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Why do start-ups fail after launching their app?

| October 31, 2022

There are many factors that contribute to the failure of a digital product, but many are rooted at the very beginning of product development: the product strategy. 

To make sure your app earns a spot in the market, you need to nail down a variety of aspects before you start design and development.

In this article, I want to talk about what a lot of start-ups are not doing in their strategy phase if they have one in the first place. And why this will cause their eventual downfall.

#1 – Not defining core differentiators

It all starts with defining what your product has and what others don’t. What is the core value that you’re offering to your users that others can’t provide (yet)?

 Shoutout to Mr. Bean

Creating a product that provides new value to your audience is great. This immediately sets you apart from your competitors. On the other hand, copying and reinventing your competitors’ products is what many start-ups have done in the past, and have found tremendous success.

Differentiators translate themselves in a variety of ways that target different types of consumers. 

E.g: when you discover a population of underserved consumers that you want to target with a new product or service offering a better solution. Or you want to target all consumers in a market with a new product or service offering a better solution for significantly less money. 

This means that you don’t have to come up with something totally different to attract customers: you have to innovate on what already exists.

You can define core differentiators by getting to know your audience’s needs and wants. You can do this by:

  • Defining the market: this is a chance for you to uncover the problems customers are facing in the market. You can do this with a competitive analysis where you take a deep dive into the strengths and weaknesses of your competition. Becoming aware of your competition will allow you to capitalize on competitors’ flaws that consumers complain about.
  • Discovering customer’s needs: Once you’re aware of the competition in your market you want to discover what needs for customers you can fulfill that your competitors haven’t (yet). The most definitive method of validating this is conducting qualitative user surveys & interviews. A well-designed survey can leverage data about users’ preferences and attitudes toward a product and feature. It’s also important to understand your customer’s needs on a larger scale. Conducting quantitative user research can help you answer some more data-centered questions. A great way of using quantitative research techniques is to discover the history behind your product and how it has evolved to where it is now.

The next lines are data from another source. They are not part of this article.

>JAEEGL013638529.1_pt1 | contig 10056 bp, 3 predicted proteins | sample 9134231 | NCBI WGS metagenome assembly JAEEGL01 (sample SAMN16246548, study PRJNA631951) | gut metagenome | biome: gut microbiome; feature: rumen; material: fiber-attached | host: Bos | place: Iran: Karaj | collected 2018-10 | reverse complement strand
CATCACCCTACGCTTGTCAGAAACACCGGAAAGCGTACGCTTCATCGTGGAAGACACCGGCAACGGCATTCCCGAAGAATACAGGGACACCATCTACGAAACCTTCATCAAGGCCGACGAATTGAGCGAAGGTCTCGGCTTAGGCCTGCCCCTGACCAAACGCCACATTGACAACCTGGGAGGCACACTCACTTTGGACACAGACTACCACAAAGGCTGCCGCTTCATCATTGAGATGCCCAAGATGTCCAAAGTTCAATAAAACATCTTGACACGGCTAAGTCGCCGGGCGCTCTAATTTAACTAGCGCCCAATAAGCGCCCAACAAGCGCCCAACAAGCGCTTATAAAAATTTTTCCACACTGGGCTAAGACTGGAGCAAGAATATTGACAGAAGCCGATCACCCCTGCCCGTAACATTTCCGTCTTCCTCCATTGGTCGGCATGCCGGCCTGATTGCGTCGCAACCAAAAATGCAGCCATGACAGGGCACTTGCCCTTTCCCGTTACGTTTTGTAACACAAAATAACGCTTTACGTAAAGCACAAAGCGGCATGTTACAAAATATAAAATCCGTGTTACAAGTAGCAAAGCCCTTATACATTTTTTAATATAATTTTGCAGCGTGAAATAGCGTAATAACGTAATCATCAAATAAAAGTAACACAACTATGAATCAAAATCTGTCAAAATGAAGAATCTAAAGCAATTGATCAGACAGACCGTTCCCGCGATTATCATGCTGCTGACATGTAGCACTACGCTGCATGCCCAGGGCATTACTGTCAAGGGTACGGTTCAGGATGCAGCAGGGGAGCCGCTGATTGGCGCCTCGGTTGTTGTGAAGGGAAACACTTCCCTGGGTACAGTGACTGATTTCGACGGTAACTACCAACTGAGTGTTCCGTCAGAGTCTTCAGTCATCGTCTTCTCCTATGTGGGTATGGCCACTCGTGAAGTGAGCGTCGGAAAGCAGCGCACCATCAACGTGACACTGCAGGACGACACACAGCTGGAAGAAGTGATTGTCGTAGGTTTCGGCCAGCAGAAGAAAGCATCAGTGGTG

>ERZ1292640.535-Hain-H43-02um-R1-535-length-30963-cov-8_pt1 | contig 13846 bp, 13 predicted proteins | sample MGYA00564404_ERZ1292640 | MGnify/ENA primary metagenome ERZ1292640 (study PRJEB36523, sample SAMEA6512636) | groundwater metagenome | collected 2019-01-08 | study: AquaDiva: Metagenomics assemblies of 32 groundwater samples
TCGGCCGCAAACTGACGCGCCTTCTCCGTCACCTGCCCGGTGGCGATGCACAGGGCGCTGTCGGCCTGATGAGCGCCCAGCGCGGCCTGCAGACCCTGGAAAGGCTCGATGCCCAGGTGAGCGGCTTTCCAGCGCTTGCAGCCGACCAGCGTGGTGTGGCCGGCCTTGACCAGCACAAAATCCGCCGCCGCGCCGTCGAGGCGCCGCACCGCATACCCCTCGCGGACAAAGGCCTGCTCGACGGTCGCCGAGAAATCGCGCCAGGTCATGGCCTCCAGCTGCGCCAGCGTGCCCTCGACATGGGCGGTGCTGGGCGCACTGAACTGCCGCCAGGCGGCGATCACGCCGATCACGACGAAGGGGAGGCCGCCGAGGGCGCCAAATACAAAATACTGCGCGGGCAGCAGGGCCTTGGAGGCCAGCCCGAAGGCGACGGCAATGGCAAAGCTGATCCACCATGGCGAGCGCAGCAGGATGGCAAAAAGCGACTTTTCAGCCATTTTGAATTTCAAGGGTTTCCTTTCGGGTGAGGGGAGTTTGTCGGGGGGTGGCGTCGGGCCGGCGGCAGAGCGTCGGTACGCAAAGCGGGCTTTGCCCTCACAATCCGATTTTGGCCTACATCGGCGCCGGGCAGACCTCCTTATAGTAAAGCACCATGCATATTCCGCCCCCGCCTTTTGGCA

• Recognizing opportunities: After collecting enough customer and market data you’ll be able to identify new opportunities for your feature set. This is a great opportunity to get together with your team and facilitate a workshop where you ideate opportunities for your product. Including your team members in this phase creates alignment that can prevent miscalculations in the process of product development.
  • Differentiating your features: In the final phase, if done correctly you’re able to build out features that strongly resonate with your customers.

Image by Jason Goodman

#2 – Solving too few or too many problems at once

In addition to defining core differentiators; what problem are you solving? What are the needs you’re fulfilling? 

I’ve noticed that too many start-ups are solving non-problems. 

For example, let’s say that you’re building scuba gear for dogs.

Really getting to know your audience helps you define the problem that you want to solve. When you’ve found an issue or multiple ones, you must validate these through research and testing.

On the other hand, be cautious about solving too many problems at once. In some cases, I’ve seen that founders want to solve ten problems for five different audiences.

Make sure you prioritize solving one problem for one type of audience. 

Yes, just one. 

Niching down to one audience allows you to target a group more effectively. The consequence of solving too many problems can cause people to be distracted from the value that you’re providing. You want people to instantly be attracted to that one feature of your app that makes it different. That is what turns prospects into users.

Another consequence could be cognitive overload. Users will see too many things at once, which will cause an error in their brains. And eventually, they will click off because they’re confused.

A great example of solving too many problems at once causing cognitive overload is the incoming caller screen Apple designed for IOS in 2020:

In this instance, a user would already be on a call and has to make a rapid decision whether they end their call and accept a new one, decline the call, or hold and accept.